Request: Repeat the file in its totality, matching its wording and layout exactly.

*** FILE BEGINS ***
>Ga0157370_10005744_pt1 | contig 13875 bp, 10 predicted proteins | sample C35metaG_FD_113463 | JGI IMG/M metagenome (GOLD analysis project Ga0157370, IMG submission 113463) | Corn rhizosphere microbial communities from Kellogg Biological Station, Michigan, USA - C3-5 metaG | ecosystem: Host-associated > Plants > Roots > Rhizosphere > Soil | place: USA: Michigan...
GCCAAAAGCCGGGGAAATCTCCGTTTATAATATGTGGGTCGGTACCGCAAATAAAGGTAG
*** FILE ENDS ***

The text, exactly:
>Ga0157370_10005744_pt1 | contig 13875 bp, 10 predicted proteins | sample C35metaG_FD_113463 | JGI IMG/M metagenome (GOLD analysis project Ga0157370, IMG submission 113463) | Corn rhizosphere microbial communities from Kellogg Biological Station, Michigan, USA - C3-5 metaG | ecosystem: Host-associated > Plants > Roots > Rhizosphere > Soil | place: USA: Michigan...
GCCAAAAGCCGGGGAAATCTCCGTTTATAATATGTGGGTCGGTACCGCAAATAAAGGTAG